Jay Balagna member of AJPH's 2019 Student Think Tank

July 9, 2019
Jay Balagna

When Jay Balagna isn’t studying for his Executive MPH (EMPH) classes, working his day job as a recruiter at McMaster-Carr, or enjoying life in Los Angeles, there’s a good chance he’s engaged with a project for American Journal of Public Health (AJPH)’s 2019 student think tank. Balagna is one of the six master’s and doctoral students who was chosen for the think tank this past January from hundreds of applications. “I’m very interested in think tank work and am actually looking at the possibility of a policy analysis PhD program [the end goal of which would be to land a think tank job], so I was eager for the opportunity,” says Balagna.

Members of the year-long student think tank advise AJPH’s editor-in-chief Alfredo Morabia, MD, MPH, on the editorial lineup and issue covers; write editorials for the magazine; occasionally appear as guests on AJPH’s podcast; and help promote stories and boost visibility for the journal through the organization’s newsletter and social media accounts (follow the student think tank on Twitter at @AJPHThinkTank). They meet virtually every Sunday to discuss workflow and in person a few times throughout the year.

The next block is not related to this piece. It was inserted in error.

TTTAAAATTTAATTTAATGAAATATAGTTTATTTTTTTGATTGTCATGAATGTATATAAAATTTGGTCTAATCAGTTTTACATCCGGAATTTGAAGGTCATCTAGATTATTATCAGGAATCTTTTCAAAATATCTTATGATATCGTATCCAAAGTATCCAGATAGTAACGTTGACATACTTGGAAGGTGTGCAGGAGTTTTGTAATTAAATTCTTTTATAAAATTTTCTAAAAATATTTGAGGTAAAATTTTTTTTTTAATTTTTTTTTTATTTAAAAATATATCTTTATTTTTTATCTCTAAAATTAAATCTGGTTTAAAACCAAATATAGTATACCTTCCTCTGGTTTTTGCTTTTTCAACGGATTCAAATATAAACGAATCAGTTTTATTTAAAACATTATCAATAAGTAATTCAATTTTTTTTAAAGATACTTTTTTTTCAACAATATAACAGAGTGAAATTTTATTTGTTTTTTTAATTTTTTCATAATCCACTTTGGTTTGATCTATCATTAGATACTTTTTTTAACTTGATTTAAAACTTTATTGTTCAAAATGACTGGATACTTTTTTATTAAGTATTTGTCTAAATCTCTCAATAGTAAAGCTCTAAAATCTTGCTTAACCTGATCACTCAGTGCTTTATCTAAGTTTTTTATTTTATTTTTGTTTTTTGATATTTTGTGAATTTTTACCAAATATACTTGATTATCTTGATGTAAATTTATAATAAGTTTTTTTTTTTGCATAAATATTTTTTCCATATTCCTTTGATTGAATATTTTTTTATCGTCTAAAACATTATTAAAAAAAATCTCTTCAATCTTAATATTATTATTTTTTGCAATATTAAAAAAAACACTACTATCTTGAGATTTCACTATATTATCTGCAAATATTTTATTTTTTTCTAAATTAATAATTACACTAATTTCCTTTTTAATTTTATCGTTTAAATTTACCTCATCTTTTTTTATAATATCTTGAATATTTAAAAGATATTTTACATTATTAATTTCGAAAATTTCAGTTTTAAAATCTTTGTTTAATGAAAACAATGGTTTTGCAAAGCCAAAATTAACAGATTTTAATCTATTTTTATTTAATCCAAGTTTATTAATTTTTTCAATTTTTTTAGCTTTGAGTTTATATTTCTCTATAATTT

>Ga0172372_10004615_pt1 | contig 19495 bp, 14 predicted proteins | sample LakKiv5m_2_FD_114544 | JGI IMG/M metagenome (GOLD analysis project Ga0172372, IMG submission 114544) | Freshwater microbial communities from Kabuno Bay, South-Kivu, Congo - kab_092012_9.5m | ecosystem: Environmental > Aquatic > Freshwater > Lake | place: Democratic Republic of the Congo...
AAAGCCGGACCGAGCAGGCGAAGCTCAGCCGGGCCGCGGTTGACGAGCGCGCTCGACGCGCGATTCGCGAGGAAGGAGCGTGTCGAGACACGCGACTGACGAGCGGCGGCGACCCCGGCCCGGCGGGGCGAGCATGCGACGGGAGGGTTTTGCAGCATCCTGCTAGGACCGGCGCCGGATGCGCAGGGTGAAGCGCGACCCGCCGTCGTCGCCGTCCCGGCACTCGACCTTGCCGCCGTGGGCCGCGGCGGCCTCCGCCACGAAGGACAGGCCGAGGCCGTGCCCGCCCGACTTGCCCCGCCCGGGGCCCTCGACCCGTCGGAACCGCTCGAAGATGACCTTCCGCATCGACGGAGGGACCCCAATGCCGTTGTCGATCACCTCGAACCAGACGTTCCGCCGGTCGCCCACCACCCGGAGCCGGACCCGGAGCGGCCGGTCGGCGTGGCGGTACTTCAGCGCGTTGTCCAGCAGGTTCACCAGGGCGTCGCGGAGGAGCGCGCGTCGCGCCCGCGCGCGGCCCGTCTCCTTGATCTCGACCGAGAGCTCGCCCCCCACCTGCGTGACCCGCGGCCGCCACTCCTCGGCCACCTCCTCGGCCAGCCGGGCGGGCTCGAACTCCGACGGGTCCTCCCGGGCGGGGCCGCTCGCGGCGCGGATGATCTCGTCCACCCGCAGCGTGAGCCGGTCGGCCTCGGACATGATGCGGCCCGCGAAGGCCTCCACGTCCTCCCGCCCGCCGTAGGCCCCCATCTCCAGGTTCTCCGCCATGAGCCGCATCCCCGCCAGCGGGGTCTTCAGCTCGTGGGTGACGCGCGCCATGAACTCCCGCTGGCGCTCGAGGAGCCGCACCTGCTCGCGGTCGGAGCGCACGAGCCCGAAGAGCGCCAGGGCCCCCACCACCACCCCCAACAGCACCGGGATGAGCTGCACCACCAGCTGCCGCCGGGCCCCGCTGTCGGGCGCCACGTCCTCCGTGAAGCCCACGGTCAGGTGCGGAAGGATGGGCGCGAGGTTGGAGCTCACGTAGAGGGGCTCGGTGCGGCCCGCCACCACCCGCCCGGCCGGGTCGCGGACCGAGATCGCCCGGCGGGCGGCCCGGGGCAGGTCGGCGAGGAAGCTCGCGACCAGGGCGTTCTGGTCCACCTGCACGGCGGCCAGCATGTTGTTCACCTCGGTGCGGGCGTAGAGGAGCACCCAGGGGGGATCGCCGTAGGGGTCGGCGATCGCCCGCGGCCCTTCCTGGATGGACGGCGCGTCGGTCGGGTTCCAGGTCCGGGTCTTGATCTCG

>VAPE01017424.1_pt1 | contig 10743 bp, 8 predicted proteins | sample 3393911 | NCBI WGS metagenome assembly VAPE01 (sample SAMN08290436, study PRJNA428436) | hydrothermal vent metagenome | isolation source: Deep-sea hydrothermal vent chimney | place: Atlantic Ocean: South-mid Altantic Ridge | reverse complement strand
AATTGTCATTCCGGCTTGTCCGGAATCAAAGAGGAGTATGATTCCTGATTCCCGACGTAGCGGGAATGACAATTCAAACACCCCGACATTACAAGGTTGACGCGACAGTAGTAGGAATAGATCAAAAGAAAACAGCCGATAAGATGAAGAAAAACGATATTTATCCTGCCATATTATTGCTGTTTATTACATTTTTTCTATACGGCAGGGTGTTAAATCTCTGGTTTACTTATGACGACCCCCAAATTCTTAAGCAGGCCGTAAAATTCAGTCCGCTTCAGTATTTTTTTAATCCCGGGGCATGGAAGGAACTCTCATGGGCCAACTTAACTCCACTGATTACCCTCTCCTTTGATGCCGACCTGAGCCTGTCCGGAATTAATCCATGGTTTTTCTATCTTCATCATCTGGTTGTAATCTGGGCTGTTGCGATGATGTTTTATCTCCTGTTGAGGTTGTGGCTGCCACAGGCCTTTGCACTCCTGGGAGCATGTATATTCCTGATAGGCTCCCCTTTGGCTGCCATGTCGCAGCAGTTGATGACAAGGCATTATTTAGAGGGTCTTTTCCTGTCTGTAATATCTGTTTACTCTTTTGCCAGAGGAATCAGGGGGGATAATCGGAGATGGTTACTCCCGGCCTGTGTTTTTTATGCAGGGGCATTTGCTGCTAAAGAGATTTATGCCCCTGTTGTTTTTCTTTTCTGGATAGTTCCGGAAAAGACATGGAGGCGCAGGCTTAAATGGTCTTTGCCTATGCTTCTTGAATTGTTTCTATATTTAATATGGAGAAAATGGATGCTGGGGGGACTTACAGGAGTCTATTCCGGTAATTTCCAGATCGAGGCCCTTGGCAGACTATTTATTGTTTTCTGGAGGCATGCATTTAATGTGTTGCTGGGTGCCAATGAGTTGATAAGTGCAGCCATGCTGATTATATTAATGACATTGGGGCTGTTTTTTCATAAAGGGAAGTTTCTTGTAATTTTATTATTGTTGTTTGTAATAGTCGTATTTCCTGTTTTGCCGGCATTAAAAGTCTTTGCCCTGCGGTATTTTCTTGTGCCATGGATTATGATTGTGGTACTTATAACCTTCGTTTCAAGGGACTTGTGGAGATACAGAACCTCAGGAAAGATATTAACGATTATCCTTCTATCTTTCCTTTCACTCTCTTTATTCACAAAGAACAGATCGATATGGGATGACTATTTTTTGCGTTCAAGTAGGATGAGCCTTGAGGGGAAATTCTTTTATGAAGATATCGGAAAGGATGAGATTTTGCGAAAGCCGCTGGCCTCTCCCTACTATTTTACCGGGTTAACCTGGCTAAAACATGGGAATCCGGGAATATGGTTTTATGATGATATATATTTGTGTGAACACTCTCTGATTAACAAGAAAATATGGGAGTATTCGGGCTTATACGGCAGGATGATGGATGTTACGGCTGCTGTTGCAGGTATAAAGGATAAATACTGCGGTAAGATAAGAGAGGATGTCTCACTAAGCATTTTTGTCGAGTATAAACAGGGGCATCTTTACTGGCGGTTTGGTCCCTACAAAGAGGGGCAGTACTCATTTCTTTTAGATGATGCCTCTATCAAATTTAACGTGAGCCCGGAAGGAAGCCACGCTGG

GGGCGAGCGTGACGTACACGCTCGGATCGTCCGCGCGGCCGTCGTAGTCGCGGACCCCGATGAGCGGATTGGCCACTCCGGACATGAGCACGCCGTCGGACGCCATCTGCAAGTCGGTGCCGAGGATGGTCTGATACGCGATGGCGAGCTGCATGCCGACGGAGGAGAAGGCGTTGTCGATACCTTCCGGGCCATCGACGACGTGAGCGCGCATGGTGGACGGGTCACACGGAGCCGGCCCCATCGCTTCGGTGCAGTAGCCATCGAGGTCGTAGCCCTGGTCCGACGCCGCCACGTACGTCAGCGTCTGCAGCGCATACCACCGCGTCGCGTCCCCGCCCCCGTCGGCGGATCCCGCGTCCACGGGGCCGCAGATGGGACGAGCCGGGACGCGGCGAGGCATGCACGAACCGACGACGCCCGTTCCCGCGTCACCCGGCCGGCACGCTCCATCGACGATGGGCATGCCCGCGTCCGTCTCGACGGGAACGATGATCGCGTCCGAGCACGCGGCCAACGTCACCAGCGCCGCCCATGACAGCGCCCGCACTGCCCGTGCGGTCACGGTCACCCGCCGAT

Balagna’s varied resume includes work as a freelance writer and editor both domestically and in Santiago, Chile, as well as stints as a firefighter for the Bureau of Land Management and as an EMT. While working as deputy editor of The Santiago Times in Chile, Balagna began to learn and become passionate about policy and politics. When combined with his experiences working in emergency response, Balagna developed an interest in public health. After seeking out MPH programs, he eventually landed on the prevention science track within Rollins’ EMPH program. His anticipated graduation date is August 2019.

“I’ve always been political and thought there’s a lot of ways to make an impact in that sphere, particularly as it relates to public health,” he says. “I think the time I’ve spent at Emory has convinced me even more that it’s the specific area of public health in which I’d like to work.” 

Associated Topics: